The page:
This exhibition explores the evolution of courtly clothing from the
"Fashion Revolution" around 1330
Personification of Pride ca. 1475
Each of this prayer book's Penitential Psalms is illustrated with a
personification of a sin to be avoided. The series begins with the first of
all sins, Pride, who rides a lion while admiring himself in a mirror. He
wears an embroidered green gown with slit sleeves and, under that,
a red velvet doublet. His accessories include a headband (with feather),
necklace, and studded belt. Thrown over his right shoulder is the
black cornet attached to a small gray hat that falls down his back. In the
bottom border, Lucifer encourages people to engage in arrogant and
Book of Hours, in Latin
France, Poitiers, ca. 1475
Illuminated by Robinet Testard
148 x 108 mm
Purchased through the Fellows Fund, 1979; MS M.1001, fols. 83v–84r
In the 1460s and '70s fashions reached their Gothic climax. The look for both men and women was tall, long, and lean. Thin was in.
The look for men was dominated by the gown, worn either very short (to the crotch—or barely so) or very long (to the ground). Both versions, accented by a thin belt around a narrow waist, featured high padded shoulders and pleats that flared down over the buttocks and up over the back and chest. These features, developed during the previous decades, brought to a culmination the flatteringly masculine V-shaped silhouette. Pouleines, which accented the lean look, were revived. The chaperon, in fashion for over a hundred years, finally went out of style as new hats–especially a tall, loaf-shaped version—arrived.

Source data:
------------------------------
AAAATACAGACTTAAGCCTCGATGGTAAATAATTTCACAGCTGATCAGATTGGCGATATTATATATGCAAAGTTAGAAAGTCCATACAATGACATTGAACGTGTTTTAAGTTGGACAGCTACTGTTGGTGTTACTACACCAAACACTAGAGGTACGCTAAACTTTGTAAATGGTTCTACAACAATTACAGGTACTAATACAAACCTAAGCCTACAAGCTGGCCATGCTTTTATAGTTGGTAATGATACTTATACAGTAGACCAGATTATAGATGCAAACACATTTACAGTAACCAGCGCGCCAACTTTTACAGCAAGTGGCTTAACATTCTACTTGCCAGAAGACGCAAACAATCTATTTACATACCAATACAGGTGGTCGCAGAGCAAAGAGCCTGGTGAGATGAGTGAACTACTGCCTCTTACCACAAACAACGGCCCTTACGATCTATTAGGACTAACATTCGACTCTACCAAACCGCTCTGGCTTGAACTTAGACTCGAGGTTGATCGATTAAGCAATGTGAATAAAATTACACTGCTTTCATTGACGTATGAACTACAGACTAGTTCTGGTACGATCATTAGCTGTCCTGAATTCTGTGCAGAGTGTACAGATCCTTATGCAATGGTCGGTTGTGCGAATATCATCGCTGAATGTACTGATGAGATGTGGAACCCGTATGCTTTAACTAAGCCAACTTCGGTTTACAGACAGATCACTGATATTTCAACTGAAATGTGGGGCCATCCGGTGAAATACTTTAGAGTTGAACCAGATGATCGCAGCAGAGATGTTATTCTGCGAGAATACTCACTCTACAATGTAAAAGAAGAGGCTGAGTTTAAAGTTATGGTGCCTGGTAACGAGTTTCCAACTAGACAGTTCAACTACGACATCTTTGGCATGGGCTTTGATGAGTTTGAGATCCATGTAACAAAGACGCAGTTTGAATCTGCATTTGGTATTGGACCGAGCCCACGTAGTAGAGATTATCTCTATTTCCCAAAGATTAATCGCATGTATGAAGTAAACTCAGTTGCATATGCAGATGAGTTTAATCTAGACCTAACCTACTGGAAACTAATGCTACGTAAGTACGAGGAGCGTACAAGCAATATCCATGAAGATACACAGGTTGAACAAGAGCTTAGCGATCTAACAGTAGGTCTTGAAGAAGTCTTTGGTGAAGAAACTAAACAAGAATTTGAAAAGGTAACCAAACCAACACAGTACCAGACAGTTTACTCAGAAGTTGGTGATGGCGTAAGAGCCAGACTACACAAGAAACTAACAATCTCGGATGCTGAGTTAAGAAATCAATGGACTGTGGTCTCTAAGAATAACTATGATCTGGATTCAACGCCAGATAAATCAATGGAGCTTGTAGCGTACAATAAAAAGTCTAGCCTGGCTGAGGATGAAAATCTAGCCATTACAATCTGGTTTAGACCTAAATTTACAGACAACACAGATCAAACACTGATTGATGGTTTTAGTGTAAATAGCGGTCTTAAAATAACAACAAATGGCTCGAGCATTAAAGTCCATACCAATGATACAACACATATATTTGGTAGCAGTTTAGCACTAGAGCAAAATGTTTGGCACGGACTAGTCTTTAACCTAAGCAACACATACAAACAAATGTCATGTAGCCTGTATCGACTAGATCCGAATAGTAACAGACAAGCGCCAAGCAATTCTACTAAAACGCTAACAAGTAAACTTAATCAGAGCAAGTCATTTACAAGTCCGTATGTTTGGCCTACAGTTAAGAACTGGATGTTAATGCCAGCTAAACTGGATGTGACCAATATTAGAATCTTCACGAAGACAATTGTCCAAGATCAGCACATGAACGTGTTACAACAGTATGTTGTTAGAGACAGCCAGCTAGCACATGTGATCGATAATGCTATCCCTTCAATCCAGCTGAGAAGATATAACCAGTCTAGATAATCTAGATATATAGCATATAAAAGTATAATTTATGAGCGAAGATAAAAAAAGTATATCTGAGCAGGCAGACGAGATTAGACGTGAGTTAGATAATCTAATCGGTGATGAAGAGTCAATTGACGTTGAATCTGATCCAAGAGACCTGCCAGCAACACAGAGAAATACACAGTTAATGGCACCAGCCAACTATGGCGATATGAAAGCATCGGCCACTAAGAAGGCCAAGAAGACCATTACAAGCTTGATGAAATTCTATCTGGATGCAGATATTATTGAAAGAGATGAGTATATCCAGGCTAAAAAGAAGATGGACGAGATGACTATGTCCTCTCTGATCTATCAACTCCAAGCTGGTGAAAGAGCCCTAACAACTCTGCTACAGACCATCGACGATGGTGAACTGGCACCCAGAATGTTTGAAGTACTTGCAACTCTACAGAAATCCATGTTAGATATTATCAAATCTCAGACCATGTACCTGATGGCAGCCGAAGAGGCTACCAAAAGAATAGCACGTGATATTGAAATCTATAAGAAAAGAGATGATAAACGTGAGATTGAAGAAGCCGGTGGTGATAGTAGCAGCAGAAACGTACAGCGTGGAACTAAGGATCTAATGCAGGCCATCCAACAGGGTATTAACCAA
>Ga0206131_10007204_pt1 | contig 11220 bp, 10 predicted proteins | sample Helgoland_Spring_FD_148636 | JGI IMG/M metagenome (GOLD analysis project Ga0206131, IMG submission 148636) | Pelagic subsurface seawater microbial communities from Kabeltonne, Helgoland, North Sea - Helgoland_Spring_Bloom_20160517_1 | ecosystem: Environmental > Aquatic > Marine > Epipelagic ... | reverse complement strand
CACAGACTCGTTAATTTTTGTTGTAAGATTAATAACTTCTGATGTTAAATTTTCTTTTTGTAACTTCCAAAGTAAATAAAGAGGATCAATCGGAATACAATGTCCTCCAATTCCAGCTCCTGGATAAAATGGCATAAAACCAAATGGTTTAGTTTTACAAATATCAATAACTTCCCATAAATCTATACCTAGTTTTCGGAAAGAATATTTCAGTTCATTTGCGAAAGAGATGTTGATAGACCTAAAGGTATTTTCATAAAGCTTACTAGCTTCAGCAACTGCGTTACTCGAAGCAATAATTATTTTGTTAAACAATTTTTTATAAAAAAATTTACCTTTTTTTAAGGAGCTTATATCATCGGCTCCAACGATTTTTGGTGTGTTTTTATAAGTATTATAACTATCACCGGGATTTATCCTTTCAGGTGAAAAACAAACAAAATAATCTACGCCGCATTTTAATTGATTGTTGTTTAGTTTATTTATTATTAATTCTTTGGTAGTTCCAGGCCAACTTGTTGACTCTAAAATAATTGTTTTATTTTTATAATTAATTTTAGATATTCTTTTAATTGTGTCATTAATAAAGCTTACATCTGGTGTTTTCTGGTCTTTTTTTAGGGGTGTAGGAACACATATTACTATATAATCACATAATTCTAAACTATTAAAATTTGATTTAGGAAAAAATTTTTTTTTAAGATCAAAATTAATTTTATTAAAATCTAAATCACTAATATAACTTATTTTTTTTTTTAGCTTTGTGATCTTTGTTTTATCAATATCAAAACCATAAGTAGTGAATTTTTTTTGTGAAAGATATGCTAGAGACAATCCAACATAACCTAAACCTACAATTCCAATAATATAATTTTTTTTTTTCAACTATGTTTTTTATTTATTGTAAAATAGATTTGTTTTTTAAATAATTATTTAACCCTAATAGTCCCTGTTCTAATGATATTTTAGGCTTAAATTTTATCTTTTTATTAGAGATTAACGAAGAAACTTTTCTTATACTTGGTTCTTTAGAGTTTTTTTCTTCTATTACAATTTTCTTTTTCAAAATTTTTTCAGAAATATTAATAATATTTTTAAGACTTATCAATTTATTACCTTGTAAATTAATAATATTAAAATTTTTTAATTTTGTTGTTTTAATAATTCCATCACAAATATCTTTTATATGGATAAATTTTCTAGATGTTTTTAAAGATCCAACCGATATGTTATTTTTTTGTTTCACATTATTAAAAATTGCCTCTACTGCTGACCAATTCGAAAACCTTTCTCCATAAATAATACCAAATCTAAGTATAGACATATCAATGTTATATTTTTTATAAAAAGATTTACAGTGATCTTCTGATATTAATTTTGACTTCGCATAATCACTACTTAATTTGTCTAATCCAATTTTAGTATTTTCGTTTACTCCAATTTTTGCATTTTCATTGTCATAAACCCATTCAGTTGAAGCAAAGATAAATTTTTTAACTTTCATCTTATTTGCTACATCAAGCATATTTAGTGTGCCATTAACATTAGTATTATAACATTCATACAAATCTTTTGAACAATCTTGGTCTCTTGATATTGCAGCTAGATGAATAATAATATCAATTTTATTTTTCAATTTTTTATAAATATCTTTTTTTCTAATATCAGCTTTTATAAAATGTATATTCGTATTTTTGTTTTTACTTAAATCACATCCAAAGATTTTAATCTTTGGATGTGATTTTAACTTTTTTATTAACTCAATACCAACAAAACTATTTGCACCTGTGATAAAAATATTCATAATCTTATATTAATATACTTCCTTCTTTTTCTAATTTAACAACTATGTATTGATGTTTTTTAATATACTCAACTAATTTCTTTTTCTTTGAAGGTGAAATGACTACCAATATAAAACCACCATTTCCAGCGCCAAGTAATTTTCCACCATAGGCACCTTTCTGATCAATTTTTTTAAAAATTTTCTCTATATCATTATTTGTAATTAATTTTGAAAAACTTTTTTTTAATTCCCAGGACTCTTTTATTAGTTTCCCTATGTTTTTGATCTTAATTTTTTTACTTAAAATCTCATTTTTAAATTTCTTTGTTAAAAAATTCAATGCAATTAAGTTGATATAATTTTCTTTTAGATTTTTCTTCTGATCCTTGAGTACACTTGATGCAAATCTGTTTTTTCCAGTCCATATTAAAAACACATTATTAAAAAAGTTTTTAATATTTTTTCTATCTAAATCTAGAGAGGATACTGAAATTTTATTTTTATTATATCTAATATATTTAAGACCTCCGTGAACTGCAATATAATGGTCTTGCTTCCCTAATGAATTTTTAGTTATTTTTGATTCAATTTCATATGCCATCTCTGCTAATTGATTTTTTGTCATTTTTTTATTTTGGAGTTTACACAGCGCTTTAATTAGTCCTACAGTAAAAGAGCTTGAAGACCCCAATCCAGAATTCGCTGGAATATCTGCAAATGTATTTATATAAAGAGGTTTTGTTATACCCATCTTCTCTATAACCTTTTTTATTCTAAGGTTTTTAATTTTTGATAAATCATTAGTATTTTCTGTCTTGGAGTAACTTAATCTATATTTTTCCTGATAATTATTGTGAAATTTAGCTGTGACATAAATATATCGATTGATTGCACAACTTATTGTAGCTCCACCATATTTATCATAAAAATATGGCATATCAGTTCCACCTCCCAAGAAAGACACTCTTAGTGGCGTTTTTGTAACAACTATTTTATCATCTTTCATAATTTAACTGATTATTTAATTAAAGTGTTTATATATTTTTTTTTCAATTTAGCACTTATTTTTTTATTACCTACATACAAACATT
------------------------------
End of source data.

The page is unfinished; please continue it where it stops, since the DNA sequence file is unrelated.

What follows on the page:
Women's gowns continued with their wide V necks, high wasp waist, and long trains. For headgear, temples went out of fashion and were replaced by the turret. This cone-shaped coif, from the tip of which cascaded transparent veils, is perhaps the stereotypical ladies' hat from the late Middle Ages.